To raise the competency of accountancy professionals in commerce and industry, who make up about 65% of MIA membership, the Institute has embarked on a comprehensive and integrated strategy to future-proof chief financial officers (CFOs) and the finance function.
Key to this is to bridge competency gaps in compliance with financial regulations and accountancy standards, as well as competency gaps in strategy, leadership and communications of the finance function and the CFO as the leader of the finance function.
To help upskill professional accountants in business (PAIBs), MIA launched its Competency Framework for Finance Function in Public Interest Entities (PIEs) in June 2019 at the CFO Conference 2019, which complements the Competency Framework for Chief Financial Officers (CFOs) in PIEs launched a year earlier in June 2018.
These two frameworks are pivotal to MIA’s initiatives to future proof CFOs and the finance function and improve their relevance and value as the business and regulatory landscape becomes more complex, said Simon Tay, MIA Executive Director, Professional Practices and Technical.
In his presentation entitled “In a Nutshell: Competency Framework for CFOs and Finance Functions in PIEs”, Tay explained that the two Frameworks were issued following extensive research and engagement with stakeholders, namely through focus group discussions and roundtables. Tay said that the MIA PAIB Committee with its diverse representatives as well as the MIA working groups were essential to the creation of these competency frameworks and their ongoing dissemination and implementation.
Finance function transformation will enhance businesses by upskilling PAIBs with the core competencies required of finance professionals working in the era of Industrial Revolution 4.0 (IR4.0):
- One, competency in the preparation of financial statements and external reporting in compliance with accounting standards and relevant laws and regulations. Feedback from regulators indicates that there is room for improvement in the matter of compliance, said Tay.
- Two, competency in financial management, strategy development and execution, and communications with stakeholders. “The CFO is no longer a backroom person but a leader, business partner and trusted moral compass. The CFO should develop a business and strategic mindset, be an independent voice to challenge decisions and have the agility to adapt to changes. As others have said, the CFO should think like the CEO but act like the CFO,” said Tay.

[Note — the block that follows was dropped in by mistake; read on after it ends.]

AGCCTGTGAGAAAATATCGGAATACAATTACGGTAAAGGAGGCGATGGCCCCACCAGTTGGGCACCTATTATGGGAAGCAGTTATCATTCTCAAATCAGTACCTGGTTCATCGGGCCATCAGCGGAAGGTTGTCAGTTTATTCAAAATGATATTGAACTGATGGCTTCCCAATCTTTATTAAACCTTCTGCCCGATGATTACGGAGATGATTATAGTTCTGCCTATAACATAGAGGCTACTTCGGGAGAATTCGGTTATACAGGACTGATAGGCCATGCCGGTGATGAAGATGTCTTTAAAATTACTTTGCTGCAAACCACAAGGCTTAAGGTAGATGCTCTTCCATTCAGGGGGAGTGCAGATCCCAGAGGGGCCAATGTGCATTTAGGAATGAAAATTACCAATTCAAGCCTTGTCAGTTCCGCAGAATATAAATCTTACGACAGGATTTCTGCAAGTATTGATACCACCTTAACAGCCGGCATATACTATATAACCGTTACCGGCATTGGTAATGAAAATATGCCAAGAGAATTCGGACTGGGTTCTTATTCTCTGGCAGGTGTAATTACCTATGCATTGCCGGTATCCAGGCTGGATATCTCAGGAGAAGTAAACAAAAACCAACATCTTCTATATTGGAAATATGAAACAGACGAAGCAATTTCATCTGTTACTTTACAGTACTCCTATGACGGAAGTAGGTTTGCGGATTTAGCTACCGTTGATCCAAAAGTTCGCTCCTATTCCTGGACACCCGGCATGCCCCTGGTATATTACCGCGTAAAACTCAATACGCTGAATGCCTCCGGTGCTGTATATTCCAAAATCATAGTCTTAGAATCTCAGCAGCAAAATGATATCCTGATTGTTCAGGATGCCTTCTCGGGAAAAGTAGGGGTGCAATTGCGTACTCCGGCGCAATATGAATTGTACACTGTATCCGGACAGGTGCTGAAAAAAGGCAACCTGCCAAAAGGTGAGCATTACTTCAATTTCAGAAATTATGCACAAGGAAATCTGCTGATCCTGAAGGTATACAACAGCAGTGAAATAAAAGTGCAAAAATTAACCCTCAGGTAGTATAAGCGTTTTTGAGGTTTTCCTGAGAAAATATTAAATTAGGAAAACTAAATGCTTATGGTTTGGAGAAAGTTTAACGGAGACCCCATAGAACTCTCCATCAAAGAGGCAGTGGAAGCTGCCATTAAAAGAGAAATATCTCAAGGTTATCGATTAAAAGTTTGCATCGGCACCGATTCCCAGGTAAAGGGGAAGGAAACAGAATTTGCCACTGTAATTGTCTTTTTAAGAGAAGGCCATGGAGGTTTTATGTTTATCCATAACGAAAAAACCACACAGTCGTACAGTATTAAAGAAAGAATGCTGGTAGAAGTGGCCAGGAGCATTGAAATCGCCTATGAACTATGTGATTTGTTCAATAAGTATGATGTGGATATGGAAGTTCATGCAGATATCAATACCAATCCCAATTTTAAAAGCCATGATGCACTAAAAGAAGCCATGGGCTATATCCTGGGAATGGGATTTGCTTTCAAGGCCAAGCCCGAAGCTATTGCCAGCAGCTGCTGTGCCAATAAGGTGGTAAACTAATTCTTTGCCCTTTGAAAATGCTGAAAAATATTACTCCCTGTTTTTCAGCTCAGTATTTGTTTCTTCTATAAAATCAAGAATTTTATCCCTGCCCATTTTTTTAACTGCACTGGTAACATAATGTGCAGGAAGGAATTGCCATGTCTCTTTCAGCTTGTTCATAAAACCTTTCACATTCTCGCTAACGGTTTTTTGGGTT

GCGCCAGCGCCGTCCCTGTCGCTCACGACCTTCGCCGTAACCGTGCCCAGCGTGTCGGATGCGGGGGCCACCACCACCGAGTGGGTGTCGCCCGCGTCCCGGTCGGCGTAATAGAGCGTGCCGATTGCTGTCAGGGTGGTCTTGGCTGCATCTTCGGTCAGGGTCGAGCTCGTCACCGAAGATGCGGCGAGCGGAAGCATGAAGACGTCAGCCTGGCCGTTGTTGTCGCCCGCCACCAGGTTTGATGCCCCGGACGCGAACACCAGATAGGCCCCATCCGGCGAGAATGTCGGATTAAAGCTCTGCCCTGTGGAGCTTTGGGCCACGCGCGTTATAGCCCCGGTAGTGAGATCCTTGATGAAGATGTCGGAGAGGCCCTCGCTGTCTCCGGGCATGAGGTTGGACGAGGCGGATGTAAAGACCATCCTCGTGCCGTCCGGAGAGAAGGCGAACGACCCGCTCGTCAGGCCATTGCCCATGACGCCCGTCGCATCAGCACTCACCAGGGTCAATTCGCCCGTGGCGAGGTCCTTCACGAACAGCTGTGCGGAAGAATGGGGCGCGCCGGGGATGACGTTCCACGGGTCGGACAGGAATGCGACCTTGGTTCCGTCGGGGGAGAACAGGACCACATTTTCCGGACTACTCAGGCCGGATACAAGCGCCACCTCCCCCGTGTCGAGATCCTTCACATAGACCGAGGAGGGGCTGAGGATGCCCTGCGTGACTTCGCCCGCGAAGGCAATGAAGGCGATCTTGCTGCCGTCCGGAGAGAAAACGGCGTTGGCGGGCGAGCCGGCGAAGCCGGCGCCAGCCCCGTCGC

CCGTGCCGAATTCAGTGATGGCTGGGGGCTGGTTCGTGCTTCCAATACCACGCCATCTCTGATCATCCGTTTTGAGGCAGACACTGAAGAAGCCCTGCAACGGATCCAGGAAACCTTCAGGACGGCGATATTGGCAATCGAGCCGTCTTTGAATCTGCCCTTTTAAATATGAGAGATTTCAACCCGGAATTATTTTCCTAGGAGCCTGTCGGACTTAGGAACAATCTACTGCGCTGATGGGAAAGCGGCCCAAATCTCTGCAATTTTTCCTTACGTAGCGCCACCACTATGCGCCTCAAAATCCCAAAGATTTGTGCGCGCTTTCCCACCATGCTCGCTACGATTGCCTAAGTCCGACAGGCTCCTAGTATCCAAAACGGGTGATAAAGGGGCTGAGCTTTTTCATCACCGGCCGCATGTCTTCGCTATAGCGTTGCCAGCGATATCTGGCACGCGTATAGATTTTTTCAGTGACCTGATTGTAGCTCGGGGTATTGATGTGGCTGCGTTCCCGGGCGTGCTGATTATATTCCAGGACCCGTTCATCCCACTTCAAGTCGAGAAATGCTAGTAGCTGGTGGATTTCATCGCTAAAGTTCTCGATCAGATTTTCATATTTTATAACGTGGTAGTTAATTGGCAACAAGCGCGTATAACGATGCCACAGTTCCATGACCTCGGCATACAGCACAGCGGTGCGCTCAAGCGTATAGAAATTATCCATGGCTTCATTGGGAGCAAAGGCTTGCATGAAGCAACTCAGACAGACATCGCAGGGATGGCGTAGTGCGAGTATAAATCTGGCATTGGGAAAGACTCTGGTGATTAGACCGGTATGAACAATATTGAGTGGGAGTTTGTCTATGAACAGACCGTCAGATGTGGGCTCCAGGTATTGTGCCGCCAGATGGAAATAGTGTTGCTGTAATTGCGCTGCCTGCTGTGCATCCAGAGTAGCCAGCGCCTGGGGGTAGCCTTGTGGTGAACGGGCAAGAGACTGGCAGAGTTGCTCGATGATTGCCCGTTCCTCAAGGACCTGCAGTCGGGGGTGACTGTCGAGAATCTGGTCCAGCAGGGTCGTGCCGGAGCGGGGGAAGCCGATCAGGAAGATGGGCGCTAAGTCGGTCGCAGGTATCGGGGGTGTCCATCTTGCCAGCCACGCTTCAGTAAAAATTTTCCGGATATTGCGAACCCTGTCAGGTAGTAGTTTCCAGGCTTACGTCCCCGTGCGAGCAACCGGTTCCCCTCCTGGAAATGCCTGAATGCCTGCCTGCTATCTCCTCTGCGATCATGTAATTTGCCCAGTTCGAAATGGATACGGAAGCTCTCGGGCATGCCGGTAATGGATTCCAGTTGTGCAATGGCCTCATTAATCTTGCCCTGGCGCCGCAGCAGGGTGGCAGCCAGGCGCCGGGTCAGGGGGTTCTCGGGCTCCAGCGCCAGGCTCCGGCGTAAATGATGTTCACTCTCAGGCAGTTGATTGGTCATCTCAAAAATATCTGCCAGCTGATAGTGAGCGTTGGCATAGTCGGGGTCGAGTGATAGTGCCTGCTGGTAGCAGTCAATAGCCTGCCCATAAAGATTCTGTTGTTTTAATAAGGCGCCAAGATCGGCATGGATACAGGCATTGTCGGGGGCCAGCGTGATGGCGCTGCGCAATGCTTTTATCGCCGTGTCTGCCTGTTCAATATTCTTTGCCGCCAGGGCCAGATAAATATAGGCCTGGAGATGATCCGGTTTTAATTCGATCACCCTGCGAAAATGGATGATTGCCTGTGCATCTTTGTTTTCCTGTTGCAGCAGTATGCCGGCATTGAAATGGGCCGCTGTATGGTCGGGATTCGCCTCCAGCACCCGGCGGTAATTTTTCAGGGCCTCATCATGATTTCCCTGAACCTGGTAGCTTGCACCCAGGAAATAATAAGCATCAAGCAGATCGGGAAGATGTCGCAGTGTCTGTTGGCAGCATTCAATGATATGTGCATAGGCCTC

“The Competency Framework for CFOs was launched first because we realised that the leader of the finance function is very important. Make sure that the leader is right then everything will follow thereafter,” said Tay.
“The continuation with the Competency Framework for Finance Functions is a natural progression and will assist the CFO in carrying out the roles as mentioned in the Competency Framework for CFOs.”
Competency Framework for CFOs in PIEs
In summary, this Framework guides organisations and finance professionals on the expectations and roles of CFOs today and includes recommendations for upskilling CFOs.
Tay enumerated the expectations of the person of the CFO today, according to the 5 key principles by the International Federation of Accountants (IFAC):
- Be an effective organisational leader and a key member of senior management
- Balance the responsibilities of stewardship with business partnership
- Act as the integrator and navigator of the organisation
- Be an effective leader of the finance and accounting function
- Bring professional qualities to the role and the organisation.
Competent CFOs are expected to fulfil the following core roles according research by Ernst & Young (EY):
- Ensuring business decisions are grounded in sound financial criteria
- Providing insight and analysis to support CEO and other senior managers
- Leading key initiatives in finance that support overall strategic goals
- Leading key funding , enabling and executing strategy set by the CEO
- Developing and defining the overall strategy for the organisation
- Representing the organisation’s progress on strategic goals to external stakeholders.
Following the launch of the Competency Framework for CFOs, MIA is actively creating awareness and educating CFOs and Boards on the Framework, while supporting implementation of the Framework’s recommendations, which are:
- Advocating the Competency Framework as a reference guide for companies, Audit Committees and CFOs in defining the CFO’s roles and deliverables.
- Delivering innovative continuing education for CFOs. MIA has designed integrated and strategic development programmes and initiatives to future-proof CFOs, including the CFO Conference franchise and other targeted professional development and learning programmes, the high-level CFO Circle networking platform and the Competency Frameworks.
- Recommending a minimum of 20 credit hours of structured and verifiable CPD learning for each calendar year.